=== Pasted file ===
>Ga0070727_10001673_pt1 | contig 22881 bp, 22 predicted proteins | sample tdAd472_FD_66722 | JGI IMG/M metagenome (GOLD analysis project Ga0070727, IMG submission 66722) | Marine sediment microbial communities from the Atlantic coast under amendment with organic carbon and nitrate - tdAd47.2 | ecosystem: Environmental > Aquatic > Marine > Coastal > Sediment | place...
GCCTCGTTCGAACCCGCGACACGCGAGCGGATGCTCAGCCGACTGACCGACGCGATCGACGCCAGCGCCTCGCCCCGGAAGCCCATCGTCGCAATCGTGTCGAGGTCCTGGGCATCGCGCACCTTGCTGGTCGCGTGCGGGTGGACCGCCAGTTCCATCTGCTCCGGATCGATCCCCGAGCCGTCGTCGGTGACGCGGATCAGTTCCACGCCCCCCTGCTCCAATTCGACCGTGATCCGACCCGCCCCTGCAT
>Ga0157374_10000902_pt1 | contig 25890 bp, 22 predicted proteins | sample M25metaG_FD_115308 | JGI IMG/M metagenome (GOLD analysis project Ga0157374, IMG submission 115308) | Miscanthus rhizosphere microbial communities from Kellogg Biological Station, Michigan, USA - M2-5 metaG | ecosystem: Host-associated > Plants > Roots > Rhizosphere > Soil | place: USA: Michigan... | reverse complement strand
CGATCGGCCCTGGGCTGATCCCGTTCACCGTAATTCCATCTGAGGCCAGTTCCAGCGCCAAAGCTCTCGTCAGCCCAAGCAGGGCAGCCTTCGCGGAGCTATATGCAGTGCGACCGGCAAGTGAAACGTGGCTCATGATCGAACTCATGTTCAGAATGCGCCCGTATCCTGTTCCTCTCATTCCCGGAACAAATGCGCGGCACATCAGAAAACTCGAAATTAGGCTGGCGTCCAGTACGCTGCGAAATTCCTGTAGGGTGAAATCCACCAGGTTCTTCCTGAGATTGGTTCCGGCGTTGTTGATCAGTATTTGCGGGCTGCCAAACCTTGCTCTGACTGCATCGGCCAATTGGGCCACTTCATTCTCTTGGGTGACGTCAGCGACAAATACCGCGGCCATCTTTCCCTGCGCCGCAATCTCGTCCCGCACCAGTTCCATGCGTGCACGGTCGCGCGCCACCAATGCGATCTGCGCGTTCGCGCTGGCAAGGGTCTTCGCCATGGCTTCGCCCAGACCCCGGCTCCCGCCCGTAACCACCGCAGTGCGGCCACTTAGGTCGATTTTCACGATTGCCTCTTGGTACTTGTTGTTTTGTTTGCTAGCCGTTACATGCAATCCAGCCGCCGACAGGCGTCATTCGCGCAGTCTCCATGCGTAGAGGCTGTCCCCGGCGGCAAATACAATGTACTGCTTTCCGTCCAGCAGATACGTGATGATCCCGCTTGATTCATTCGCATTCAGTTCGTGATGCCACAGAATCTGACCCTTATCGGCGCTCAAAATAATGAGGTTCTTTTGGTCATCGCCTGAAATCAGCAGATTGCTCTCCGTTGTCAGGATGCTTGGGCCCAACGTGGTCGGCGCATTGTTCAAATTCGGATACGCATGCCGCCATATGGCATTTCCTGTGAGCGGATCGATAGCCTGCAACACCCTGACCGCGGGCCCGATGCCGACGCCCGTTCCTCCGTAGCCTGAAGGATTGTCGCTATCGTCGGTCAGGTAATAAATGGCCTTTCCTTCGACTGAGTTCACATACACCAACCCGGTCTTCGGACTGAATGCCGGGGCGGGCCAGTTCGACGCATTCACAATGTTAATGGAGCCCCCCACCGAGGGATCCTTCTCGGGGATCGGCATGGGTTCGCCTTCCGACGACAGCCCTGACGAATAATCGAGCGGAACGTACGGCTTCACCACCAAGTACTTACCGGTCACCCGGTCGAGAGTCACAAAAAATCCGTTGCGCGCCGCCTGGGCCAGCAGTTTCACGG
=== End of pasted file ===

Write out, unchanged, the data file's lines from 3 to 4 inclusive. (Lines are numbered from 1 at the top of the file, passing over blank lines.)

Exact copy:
>Ga0157374_10000902_pt1 | contig 25890 bp, 22 predicted proteins | sample M25metaG_FD_115308 | JGI IMG/M metagenome (GOLD analysis project Ga0157374, IMG submission 115308) | Miscanthus rhizosphere microbial communities from Kellogg Biological Station, Michigan, USA - M2-5 metaG | ecosystem: Host-associated > Plants > Roots > Rhizosphere > Soil | place: USA: Michigan... | reverse complement strand
CGATCGGCCCTGGGCTGATCCCGTTCACCGTAATTCCATCTGAGGCCAGTTCCAGCGCCAAAGCTCTCGTCAGCCCAAGCAGGGCAGCCTTCGCGGAGCTATATGCAGTGCGACCGGCAAGTGAAACGTGGCTCATGATCGAACTCATGTTCAGAATGCGCCCGTATCCTGTTCCTCTCATTCCCGGAACAAATGCGCGGCACATCAGAAAACTCGAAATTAGGCTGGCGTCCAGTACGCTGCGAAATTCCTGTAGGGTGAAATCCACCAGGTTCTTCCTGAGATTGGTTCCGGCGTTGTTGATCAGTATTTGCGGGCTGCCAAACCTTGCTCTGACTGCATCGGCCAATTGGGCCACTTCATTCTCTTGGGTGACGTCAGCGACAAATACCGCGGCCATCTTTCCCTGCGCCGCAATCTCGTCCCGCACCAGTTCCATGCGTGCACGGTCGCGCGCCACCAATGCGATCTGCGCGTTCGCGCTGGCAAGGGTCTTCGCCATGGCTTCGCCCAGACCCCGGCTCCCGCCCGTAACCACCGCAGTGCGGCCACTTAGGTCGATTTTCACGATTGCCTCTTGGTACTTGTTGTTTTGTTTGCTAGCCGTTACATGCAATCCAGCCGCCGACAGGCGTCATTCGCGCAGTCTCCATGCGTAGAGGCTGTCCCCGGCGGCAAATACAATGTACTGCTTTCCGTCCAGCAGATACGTGATGATCCCGCTTGATTCATTCGCATTCAGTTCGTGATGCCACAGAATCTGACCCTTATCGGCGCTCAAAATAATGAGGTTCTTTTGGTCATCGCCTGAAATCAGCAGATTGCTCTCCGTTGTCAGGATGCTTGGGCCCAACGTGGTCGGCGCATTGTTCAAATTCGGATACGCATGCCGCCATATGGCATTTCCTGTGAGCGGATCGATAGCCTGCAACACCCTGACCGCGGGCCCGATGCCGACGCCCGTTCCTCCGTAGCCTGAAGGATTGTCGCTATCGTCGGTCAGGTAATAAATGGCCTTTCCTTCGACTGAGTTCACATACACCAACCCGGTCTTCGGACTGAATGCCGGGGCGGGCCAGTTCGACGCATTCACAATGTTAATGGAGCCCCCCACCGAGGGATCCTTCTCGGGGATCGGCATGGGTTCGCCTTCCGACGACAGCCCTGACGAATAATCGAGCGGAACGTACGGCTTCACCACCAAGTACTTACCGGTCACCCGGTCGAGAGTCACAAAAAATCCGTTGCGCGCCGCCTGGGCCAGCAGTTTCACGG